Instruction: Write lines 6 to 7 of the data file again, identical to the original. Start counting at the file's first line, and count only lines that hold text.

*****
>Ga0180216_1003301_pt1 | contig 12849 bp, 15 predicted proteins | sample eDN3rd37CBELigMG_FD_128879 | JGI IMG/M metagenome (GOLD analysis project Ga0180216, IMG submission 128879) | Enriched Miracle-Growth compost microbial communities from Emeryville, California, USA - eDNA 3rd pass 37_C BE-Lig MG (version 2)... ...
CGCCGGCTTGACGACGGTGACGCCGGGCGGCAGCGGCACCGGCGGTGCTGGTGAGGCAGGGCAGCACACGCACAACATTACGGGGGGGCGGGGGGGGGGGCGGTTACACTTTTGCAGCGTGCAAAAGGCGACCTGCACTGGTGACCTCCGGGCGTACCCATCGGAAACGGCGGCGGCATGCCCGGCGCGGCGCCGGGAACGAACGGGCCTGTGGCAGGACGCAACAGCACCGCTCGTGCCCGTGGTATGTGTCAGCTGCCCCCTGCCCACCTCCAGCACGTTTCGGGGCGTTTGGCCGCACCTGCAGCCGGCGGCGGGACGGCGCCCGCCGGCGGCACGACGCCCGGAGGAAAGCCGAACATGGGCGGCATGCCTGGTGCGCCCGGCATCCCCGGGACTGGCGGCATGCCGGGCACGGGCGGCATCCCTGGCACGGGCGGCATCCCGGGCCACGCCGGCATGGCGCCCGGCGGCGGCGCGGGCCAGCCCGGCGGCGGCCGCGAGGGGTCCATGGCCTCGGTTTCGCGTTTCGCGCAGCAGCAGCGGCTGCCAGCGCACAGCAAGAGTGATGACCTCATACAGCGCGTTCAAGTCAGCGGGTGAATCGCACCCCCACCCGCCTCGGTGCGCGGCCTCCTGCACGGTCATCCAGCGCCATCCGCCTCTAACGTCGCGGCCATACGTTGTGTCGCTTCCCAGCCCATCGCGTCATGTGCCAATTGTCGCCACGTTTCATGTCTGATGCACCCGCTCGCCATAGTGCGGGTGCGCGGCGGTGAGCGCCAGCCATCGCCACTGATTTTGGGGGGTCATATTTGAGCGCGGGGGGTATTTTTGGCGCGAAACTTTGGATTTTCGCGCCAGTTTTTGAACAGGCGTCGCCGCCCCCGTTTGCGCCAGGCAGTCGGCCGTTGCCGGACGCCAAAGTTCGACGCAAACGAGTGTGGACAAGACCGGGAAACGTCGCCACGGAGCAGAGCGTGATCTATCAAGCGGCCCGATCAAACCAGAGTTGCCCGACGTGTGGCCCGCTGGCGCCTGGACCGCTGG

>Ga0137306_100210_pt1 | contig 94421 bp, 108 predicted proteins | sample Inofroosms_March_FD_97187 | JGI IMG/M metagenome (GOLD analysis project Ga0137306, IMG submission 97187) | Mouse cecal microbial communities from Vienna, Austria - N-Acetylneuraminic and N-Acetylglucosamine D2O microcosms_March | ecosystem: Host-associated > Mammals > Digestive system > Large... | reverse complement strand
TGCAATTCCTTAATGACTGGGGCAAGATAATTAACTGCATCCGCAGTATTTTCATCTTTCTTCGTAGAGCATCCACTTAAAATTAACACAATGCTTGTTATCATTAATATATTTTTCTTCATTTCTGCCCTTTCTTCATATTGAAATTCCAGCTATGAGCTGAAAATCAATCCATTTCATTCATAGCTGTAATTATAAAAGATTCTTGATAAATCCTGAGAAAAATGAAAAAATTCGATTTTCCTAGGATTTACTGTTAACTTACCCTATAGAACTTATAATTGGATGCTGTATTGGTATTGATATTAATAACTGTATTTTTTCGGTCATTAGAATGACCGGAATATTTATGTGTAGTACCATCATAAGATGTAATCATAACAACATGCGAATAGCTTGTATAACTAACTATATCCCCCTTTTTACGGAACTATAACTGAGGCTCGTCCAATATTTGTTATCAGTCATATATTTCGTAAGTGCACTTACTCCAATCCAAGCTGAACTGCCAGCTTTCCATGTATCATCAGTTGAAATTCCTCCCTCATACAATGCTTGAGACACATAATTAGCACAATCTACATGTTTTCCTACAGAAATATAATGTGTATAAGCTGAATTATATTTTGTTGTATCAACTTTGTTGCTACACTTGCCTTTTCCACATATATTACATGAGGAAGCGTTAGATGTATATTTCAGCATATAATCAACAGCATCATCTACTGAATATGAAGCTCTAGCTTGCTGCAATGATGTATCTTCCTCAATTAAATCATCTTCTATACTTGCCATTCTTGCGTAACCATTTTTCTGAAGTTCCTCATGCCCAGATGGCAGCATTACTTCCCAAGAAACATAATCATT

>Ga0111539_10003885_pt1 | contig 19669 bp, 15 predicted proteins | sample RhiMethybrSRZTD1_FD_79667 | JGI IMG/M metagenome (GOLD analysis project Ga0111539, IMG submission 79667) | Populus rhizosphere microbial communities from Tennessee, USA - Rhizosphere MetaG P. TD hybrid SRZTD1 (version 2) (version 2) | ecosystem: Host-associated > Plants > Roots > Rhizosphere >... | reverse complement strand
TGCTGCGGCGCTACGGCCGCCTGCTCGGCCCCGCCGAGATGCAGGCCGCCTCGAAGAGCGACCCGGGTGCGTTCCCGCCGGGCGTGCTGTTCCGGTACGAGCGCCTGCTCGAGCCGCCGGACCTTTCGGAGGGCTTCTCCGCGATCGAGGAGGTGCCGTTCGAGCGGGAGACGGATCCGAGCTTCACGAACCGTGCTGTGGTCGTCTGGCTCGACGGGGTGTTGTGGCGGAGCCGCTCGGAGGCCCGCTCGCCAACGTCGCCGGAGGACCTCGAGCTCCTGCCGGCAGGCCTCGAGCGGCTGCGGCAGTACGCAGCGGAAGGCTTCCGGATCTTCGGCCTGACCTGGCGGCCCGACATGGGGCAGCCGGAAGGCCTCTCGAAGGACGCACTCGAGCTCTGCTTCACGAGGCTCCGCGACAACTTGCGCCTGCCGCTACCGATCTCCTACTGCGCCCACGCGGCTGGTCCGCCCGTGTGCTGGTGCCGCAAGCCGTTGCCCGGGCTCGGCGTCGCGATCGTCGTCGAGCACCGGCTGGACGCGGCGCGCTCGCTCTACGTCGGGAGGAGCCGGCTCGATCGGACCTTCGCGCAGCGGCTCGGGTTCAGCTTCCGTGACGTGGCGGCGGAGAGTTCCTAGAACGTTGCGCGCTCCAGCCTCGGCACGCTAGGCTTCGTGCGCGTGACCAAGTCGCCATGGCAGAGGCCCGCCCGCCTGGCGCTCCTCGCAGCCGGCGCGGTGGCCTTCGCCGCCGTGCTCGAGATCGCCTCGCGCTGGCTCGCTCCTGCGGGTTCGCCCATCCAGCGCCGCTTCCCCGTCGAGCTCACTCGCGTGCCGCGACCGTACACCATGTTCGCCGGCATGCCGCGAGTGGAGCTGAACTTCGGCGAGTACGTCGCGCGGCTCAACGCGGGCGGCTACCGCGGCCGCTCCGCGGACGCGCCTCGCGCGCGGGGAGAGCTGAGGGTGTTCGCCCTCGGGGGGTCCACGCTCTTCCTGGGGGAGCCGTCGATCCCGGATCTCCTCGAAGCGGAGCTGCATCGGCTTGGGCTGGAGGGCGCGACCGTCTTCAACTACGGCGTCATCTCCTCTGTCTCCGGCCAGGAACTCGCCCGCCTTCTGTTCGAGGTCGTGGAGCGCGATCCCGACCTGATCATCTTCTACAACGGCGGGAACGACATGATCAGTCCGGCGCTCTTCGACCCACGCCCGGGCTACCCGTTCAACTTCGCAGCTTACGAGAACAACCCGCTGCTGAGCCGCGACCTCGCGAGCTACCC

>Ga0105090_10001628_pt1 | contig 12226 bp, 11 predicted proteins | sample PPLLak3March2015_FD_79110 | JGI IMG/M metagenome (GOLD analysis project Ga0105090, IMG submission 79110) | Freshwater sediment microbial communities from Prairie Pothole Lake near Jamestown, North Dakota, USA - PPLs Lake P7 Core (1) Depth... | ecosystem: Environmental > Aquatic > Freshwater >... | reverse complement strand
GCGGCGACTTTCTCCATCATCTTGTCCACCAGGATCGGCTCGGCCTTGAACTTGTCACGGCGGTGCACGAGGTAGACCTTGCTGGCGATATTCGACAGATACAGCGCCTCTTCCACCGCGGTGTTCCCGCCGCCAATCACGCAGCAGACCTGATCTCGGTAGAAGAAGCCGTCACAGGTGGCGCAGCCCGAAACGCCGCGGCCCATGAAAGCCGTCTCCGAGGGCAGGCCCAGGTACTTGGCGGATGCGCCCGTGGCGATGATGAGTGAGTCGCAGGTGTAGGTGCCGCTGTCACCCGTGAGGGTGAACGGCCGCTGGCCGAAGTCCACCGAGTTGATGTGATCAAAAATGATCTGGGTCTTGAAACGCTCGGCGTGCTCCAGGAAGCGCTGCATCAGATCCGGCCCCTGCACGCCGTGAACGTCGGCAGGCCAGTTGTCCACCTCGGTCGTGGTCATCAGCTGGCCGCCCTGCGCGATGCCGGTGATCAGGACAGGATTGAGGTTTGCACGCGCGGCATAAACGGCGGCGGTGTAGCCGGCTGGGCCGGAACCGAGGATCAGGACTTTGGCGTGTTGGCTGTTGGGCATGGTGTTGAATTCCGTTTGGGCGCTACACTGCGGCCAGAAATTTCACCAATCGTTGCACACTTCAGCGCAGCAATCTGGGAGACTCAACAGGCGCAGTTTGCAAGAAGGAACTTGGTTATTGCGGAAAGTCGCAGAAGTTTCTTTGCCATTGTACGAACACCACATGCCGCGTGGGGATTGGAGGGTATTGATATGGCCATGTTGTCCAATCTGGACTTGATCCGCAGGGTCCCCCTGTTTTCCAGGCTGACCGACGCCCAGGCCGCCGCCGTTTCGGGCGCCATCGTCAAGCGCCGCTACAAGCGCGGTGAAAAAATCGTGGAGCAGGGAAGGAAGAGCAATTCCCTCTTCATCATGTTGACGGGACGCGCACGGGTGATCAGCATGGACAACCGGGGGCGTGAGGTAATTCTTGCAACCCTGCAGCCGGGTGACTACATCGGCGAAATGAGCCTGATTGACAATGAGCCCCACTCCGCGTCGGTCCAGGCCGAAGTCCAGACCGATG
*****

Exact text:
TGCTGCGGCGCTACGGCCGCCTGCTCGGCCCCGCCGAGATGCAGGCCGCCTCGAAGAGCGACCCGGGTGCGTTCCCGCCGGGCGTGCTGTTCCGGTACGAGCGCCTGCTCGAGCCGCCGGACCTTTCGGAGGGCTTCTCCGCGATCGAGGAGGTGCCGTTCGAGCGGGAGACGGATCCGAGCTTCACGAACCGTGCTGTGGTCGTCTGGCTCGACGGGGTGTTGTGGCGGAGCCGCTCGGAGGCCCGCTCGCCAACGTCGCCGGAGGACCTCGAGCTCCTGCCGGCAGGCCTCGAGCGGCTGCGGCAGTACGCAGCGGAAGGCTTCCGGATCTTCGGCCTGACCTGGCGGCCCGACATGGGGCAGCCGGAAGGCCTCTCGAAGGACGCACTCGAGCTCTGCTTCACGAGGCTCCGCGACAACTTGCGCCTGCCGCTACCGATCTCCTACTGCGCCCACGCGGCTGGTCCGCCCGTGTGCTGGTGCCGCAAGCCGTTGCCCGGGCTCGGCGTCGCGATCGTCGTCGAGCACCGGCTGGACGCGGCGCGCTCGCTCTACGTCGGGAGGAGCCGGCTCGATCGGACCTTCGCGCAGCGGCTCGGGTTCAGCTTCCGTGACGTGGCGGCGGAGAGTTCCTAGAACGTTGCGCGCTCCAGCCTCGGCACGCTAGGCTTCGTGCGCGTGACCAAGTCGCCATGGCAGAGGCCCGCCCGCCTGGCGCTCCTCGCAGCCGGCGCGGTGGCCTTCGCCGCCGTGCTCGAGATCGCCTCGCGCTGGCTCGCTCCTGCGGGTTCGCCCATCCAGCGCCGCTTCCCCGTCGAGCTCACTCGCGTGCCGCGACCGTACACCATGTTCGCCGGCATGCCGCGAGTGGAGCTGAACTTCGGCGAGTACGTCGCGCGGCTCAACGCGGGCGGCTACCGCGGCCGCTCCGCGGACGCGCCTCGCGCGCGGGGAGAGCTGAGGGTGTTCGCCCTCGGGGGGTCCACGCTCTTCCTGGGGGAGCCGTCGATCCCGGATCTCCTCGAAGCGGAGCTGCATCGGCTTGGGCTGGAGGGCGCGACCGTCTTCAACTACGGCGTCATCTCCTCTGTCTCCGGCCAGGAACTCGCCCGCCTTCTGTTCGAGGTCGTGGAGCGCGATCCCGACCTGATCATCTTCTACAACGGCGGGAACGACATGATCAGTCCGGCGCTCTTCGACCCACGCCCGGGCTACCCGTTCAACTTCGCAGCTTACGAGAACAACCCGCTGCTGAGCCGCGACCTCGCGAGCTACCC

>Ga0105090_10001628_pt1 | contig 12226 bp, 11 predicted proteins | sample PPLLak3March2015_FD_79110 | JGI IMG/M metagenome (GOLD analysis project Ga0105090, IMG submission 79110) | Freshwater sediment microbial communities from Prairie Pothole Lake near Jamestown, North Dakota, USA - PPLs Lake P7 Core (1) Depth... | ecosystem: Environmental > Aquatic > Freshwater >... | reverse complement strand